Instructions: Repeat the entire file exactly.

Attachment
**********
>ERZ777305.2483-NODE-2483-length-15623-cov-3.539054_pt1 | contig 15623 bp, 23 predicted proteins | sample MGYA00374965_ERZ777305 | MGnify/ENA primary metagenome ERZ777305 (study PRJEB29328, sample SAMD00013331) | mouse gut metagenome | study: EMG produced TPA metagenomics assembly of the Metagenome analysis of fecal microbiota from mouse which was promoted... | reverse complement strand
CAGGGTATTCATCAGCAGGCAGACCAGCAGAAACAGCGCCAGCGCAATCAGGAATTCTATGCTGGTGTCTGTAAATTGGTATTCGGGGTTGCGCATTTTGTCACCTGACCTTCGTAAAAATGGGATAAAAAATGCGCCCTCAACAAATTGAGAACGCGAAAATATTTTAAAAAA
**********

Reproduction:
>ERZ777305.2483-NODE-2483-length-15623-cov-3.539054_pt1 | contig 15623 bp, 23 predicted proteins | sample MGYA00374965_ERZ777305 | MGnify/ENA primary metagenome ERZ777305 (study PRJEB29328, sample SAMD00013331) | mouse gut metagenome | study: EMG produced TPA metagenomics assembly of the Metagenome analysis of fecal microbiota from mouse which was promoted... | reverse complement strand
CAGGGTATTCATCAGCAGGCAGACCAGCAGAAACAGCGCCAGCGCAATCAGGAATTCTATGCTGGTGTCTGTAAATTGGTATTCGGGGTTGCGCATTTTGTCACCTGACCTTCGTAAAAATGGGATAAAAAATGCGCCCTCAACAAATTGAGAACGCGAAAATATTTTAAAAAA